Myopic choroidal neovascularization (mCNV) is theoretically originated in the choroid, despite its marked thinness in these patients and is the leading cause of vision loss in patients with high myopia (HM). It distorts overlying retina, causes hyperplasia and migration of retinal pigment epithelium cells, and is typically associated to the development of adjacent chorioretinal atrophy that further endangers visual acuity.1 Nevertheless, mCNV etiology has not been completely elucidated. Although lacquer cracks and increased levels of vascular endothelial growth factor seem to play a role in the disease, further studies will be necessary to fully understand the underlying mechanisms leading to mCNV appearance and conditioning its behavior.2,3
The continuous advancements on imaging technology,4–6 providing details of ever deeper structures of the posterior pole have led to publications that show the influence of different vascular conditions on mCNV activity.7,8 On the one hand, perforating scleral vessels (PSVs), believed to be short posterior ciliary arteries, underlying the neovascular complex, seem to make overlying mCNV more prone to reactivation, needing more injections to reach stability.9,10 Conversely, certain choroidal venous drainage alterations are also believed to play its role, being more common among HM eyes. Different variations of choroidal venous patterns have been reported in the literature, and dilated choroidal veins (DCVs) visible on indocyanine green angiography, for instance, have recently been reported to be associated with a more aggressive phenotype of CNV, calling for a tighter monitoring of our patients.11
The objective of this study was to analyze the potential influence of arterial and venous structures underlying mCNV complexes in disease activity in a series of eyes with pathologic myopia using optical coherence tomography (OCT) and OCT-angiography (OCTA).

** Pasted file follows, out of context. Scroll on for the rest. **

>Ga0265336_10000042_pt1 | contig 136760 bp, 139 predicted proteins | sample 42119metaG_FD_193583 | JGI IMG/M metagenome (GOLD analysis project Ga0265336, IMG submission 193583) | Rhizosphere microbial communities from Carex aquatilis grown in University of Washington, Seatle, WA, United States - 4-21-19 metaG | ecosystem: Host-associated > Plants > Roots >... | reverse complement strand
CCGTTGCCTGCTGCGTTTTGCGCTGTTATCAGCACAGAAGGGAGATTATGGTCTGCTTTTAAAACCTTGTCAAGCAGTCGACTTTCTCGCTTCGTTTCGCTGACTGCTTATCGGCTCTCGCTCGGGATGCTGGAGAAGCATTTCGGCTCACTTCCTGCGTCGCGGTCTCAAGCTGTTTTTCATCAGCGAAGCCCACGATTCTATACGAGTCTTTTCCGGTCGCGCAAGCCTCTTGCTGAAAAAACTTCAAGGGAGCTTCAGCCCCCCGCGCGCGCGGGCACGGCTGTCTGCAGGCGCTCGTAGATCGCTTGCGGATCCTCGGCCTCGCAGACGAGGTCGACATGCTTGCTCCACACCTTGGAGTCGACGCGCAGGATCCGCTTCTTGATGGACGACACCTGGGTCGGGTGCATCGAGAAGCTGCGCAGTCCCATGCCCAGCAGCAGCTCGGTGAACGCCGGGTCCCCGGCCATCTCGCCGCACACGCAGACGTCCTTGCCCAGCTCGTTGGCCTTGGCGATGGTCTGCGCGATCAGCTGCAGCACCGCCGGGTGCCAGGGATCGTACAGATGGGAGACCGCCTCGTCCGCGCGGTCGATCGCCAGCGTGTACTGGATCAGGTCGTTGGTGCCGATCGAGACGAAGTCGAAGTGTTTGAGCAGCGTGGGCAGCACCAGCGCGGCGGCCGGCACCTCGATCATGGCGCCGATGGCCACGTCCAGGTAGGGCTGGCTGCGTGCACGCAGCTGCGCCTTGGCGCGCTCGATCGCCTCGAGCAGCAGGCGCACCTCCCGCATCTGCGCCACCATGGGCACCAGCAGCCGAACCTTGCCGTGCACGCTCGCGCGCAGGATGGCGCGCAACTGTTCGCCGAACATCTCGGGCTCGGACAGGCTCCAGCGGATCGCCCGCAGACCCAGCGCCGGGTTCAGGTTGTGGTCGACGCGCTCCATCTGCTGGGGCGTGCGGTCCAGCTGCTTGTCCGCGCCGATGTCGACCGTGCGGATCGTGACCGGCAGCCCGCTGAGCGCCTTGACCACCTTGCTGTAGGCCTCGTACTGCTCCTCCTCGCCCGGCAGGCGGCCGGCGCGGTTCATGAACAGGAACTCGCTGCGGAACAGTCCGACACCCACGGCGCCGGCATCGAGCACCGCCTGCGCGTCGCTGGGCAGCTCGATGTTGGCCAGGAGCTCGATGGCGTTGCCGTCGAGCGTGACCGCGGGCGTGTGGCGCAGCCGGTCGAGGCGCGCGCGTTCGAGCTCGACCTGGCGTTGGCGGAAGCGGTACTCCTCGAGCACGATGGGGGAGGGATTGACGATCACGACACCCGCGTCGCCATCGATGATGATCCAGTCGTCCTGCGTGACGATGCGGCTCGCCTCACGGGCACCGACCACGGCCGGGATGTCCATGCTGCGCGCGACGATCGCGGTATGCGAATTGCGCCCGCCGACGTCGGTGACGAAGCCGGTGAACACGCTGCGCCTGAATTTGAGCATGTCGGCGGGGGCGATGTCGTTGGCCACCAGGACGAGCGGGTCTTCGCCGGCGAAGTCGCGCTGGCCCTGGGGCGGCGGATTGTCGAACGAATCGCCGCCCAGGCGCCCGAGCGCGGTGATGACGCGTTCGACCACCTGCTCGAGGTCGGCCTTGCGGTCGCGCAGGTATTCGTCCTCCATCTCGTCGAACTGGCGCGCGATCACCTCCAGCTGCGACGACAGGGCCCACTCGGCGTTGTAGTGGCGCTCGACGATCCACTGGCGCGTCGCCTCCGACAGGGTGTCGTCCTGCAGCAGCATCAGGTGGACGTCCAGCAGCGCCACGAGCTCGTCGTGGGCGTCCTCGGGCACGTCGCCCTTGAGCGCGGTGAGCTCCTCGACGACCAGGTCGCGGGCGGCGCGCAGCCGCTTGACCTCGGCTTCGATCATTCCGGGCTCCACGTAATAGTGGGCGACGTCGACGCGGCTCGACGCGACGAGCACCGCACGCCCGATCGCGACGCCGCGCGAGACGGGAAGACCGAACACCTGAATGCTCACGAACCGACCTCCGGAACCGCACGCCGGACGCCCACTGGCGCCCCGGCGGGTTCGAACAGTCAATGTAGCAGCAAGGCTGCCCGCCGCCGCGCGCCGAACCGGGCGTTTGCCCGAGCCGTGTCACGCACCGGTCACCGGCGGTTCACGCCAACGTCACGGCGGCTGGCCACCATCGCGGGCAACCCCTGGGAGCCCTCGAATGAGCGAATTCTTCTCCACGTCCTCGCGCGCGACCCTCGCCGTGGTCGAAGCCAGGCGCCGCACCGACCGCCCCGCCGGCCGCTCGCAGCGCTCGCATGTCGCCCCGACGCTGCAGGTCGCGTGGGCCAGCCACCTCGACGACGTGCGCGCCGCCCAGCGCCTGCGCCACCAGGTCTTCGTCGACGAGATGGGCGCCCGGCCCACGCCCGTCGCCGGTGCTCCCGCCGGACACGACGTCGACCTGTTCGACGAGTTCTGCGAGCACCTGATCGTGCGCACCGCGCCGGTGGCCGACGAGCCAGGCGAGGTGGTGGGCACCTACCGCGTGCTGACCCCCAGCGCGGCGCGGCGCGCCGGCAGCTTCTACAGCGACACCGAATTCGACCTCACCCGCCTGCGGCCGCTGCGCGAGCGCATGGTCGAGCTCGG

Patients and Methods
This cross-sectional study included 681 eyes from 362 highly myopic patients who attended Puerta de Hierro Majadahonda University Hospital, a tertiary referral hospital for vitreoretinal pathology. It was performed in adhesion to the tenets of the Declaration of Helsinki for research involving humans, and its protocol was reviewed and approved by the Ethics Committee of the same institution. All included patients signed the appropriate informed consent.
Inclusion criteria were 1) presence of HM defined by an axial length (AL) ≥26; 2) presence of an active mCNV at baseline identified on structural OCT and OCTA and, when in doubt, fluorescein angiography was performed; 3) clear ocular media; 4) age 18 years or older; 5) minimum 1 year of follow-up; and 6) good imaging quality (>45 Image Quality Score of DRI Triton Swept Source (SS)-OCT software [Topcon Co.]). Patients suffering from any other ocular or systemic disease other than cataract or refractive surgery and/or eyes suffering from CNV secondary to other causes were excluded from this study. All patients were evaluated separately by two retina experts and, in cases of disagreement, those cases were excluded from the analysis.
Patients' clinical records were reviewed for demographical data and registers of number of intravitreal injections (IVIs) received, date of the first and last IVI, duration of follow-up, number of injections needed to obtain mCNV inactivation after the original diagnosis, and number of relapses (defined as the number of times the patient needs to resume treatment after reaching a lack of activity of the neovascular complex of at least 1 month). Patients were monitored monthly and were under a pro re nata treatment regimen.12,13
All patients underwent a complete ophthalmological examination at the date of their recruitment for the study that included best-corrected visual acuity (BCVA), refraction and optical biometry (IOL Master-500; Carl Zeiss Meditec AG, Jena, Germany) to obtain AL measurements, slit-lamp anterior segment examination, intraocular pressure (Goldmann applanation tonometry Haag Streit, Koenig, Switzerland), indirect fundus ophthalmoscopy, and a series of multimodal imaging examinations. All examinations were conducted in both eyes independently, as long as both met the study's criteria.
Optical Coherence Tomography Imaging